Whether you purchase a new car, a washer or dryer, or the latest electronic gadget on the market, you have most likely been offered an extended warranty or an additional service plan to protect your purchase. Extended warranties are typically not cost beneficial for consumers, but they are a cash cow for retailers.
Because of the excellent profit margins on these extended warranty programs, more consumers than ever are being pushed to buy one with their purchase. In many cases, 50% of these extended warranty plans’ prices go straight to the retailers’ bottom line as profit.
Extended warranties aren’t worth it
Retailers have a legion of accountants and actuaries that calculate the cost of programs like extended warranties. They are very similar to an insurance policy for the retailer, and the odds of an extended warranty costing more than the premiums you pay are very low.
Consumer Reports has found that most products rarely break during the extended warranty period. And, if the item does break, the average repair cost has been found to be roughly the same as the extended warranty’s price. Moreover, some of the repairs that a consumer might need are already covered by the regular product warranty.
In light of the above, many retailers have changed the name of their extended warranty program in hopes of avoiding the bad press that these programs have received over the years. But, make no mistake about it, whether they are called an extended warranty, service plan, performance plan, or any other name, they still are not cost beneficial to consumers.
Fortunately, there are a few ways that you can have the benefits of an extended warranty without taking a bath on these plans. You can ultimately build your own plans through insurance, your own savings, or by using a credit card.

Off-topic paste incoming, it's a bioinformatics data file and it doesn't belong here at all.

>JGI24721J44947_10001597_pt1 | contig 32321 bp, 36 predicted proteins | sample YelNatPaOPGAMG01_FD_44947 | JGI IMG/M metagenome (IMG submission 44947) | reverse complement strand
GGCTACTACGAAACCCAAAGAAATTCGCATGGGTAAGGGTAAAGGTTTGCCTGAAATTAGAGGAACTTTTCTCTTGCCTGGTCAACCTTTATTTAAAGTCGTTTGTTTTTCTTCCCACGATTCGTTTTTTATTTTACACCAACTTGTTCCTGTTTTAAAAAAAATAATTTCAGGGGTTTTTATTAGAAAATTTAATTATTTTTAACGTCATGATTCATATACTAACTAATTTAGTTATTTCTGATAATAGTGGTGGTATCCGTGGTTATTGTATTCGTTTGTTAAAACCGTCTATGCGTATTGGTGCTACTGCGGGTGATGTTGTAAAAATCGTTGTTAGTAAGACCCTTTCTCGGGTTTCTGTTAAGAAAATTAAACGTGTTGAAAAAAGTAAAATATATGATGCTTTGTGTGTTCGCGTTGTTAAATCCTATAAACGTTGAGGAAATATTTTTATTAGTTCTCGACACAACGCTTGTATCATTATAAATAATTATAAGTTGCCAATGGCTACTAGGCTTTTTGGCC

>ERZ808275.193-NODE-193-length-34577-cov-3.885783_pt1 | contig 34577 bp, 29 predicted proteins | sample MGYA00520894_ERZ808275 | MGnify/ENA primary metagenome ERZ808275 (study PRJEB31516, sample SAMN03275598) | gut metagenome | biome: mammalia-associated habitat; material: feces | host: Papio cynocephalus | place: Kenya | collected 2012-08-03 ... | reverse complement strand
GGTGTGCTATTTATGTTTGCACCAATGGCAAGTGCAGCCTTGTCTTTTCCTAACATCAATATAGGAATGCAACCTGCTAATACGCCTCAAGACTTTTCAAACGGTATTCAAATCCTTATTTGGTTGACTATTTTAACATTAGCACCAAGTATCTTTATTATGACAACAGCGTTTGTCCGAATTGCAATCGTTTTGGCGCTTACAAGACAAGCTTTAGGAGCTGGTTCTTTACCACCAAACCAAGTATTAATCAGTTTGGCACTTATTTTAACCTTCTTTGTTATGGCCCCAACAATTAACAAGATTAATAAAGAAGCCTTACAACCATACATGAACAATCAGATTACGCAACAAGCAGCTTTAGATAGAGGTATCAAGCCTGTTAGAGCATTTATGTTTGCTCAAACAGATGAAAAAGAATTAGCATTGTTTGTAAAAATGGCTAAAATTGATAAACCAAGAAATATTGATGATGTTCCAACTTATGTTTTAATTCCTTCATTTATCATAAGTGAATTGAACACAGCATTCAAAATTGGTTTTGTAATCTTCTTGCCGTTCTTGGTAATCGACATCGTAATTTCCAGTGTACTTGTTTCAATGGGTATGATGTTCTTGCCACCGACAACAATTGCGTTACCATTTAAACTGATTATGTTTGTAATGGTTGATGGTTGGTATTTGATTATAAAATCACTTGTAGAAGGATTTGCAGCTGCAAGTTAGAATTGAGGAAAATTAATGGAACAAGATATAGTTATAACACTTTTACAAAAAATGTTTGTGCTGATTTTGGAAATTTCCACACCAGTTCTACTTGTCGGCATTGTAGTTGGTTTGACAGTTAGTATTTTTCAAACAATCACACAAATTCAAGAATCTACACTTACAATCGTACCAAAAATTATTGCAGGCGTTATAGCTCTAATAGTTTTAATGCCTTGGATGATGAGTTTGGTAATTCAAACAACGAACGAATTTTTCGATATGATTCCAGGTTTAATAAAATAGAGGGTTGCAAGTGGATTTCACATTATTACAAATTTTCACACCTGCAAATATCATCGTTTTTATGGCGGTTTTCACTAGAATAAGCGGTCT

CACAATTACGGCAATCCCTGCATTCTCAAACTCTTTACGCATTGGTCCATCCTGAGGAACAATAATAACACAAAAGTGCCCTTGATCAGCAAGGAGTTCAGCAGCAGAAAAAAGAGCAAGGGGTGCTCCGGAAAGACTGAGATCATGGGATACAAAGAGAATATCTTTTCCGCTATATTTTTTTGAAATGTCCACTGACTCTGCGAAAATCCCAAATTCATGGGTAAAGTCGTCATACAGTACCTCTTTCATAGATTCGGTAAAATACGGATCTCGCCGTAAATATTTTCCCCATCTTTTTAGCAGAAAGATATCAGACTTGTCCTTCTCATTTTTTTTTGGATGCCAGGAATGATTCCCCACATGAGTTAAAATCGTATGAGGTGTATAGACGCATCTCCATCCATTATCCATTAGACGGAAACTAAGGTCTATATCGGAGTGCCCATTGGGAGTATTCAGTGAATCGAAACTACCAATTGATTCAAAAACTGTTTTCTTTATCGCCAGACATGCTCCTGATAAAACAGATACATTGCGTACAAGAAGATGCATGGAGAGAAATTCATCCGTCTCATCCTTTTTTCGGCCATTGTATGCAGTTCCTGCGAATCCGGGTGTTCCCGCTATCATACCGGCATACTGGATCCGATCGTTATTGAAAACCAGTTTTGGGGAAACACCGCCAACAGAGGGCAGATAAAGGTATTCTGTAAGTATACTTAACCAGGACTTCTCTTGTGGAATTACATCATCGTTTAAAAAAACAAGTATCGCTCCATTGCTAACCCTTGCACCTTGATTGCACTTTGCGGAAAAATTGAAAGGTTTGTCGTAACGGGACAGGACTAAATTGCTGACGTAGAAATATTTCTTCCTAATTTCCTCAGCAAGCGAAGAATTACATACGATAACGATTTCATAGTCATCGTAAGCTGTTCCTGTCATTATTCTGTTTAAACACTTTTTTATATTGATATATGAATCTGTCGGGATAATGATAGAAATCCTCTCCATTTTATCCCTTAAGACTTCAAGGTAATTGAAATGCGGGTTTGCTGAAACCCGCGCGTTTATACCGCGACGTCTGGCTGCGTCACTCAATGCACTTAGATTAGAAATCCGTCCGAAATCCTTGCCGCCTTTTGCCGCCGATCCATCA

Use an insurance rider
One possible way to prevent having to purchase an extended warranty is to talk to your insurance company. Many items for which you might consider buying an extended warranty can be covered under your homeowner’s or renter’s insurance. For example, you could consider adding a specific rider on your insurance policy that covers a specific item, such as a high cost piece of electronics.
A low cost rider attached to your homeowner’s or renter’s insurance policy can cover a substantial amount in damage to items in your home, and may be a great alternative to paying for an extended warranty that may only cover you for a short period of time, and which you may never use.
Establish your own extended warranty fund
Another great way to save money on the expense of an extended warranty that you may never use is to create your own extended warranty fund. Since most extended warranties expire without you needing to cash them in, and since most extended warranty repairs cost about the same amount as the warranty, you could save the premiums and use them to repair or replace any items that break down.
Using a dedicated high interest savings account is a great way to set money aside for an extended warranty fund. As soon as you purchase the item, add the cost of the warranty that you didn’t buy to your dedicated savings account. Using the money that you would have paid for an extended warranty to fund a online savings account can hedge you against the costs of repairs and the high costs of an actual extended warranty.
Use a credit card that offers extended coverage
Some of the best credit cards offer extended warranties on items purchased with the card. Using credit cards that offer this sort of buyer’s assurance warranty program gives you an alternative to expensive extended warranties. Programs from companies such as American Express can at least double the manufacturer’s warranty on a wide variety of products.
While extended warranties can offer you a little peace of mind when you make large purchases, they are another example of unneeded insurance. Instead of wasting your money on one of these plans, you should consider the alternatives listed above. You’ll come out ahead in the end.
What about you? Are there situations in which buying the extended warranty makes you feel better? Do you mind overpaying for peace of mind? Or do you avoid these plans and pocket the difference?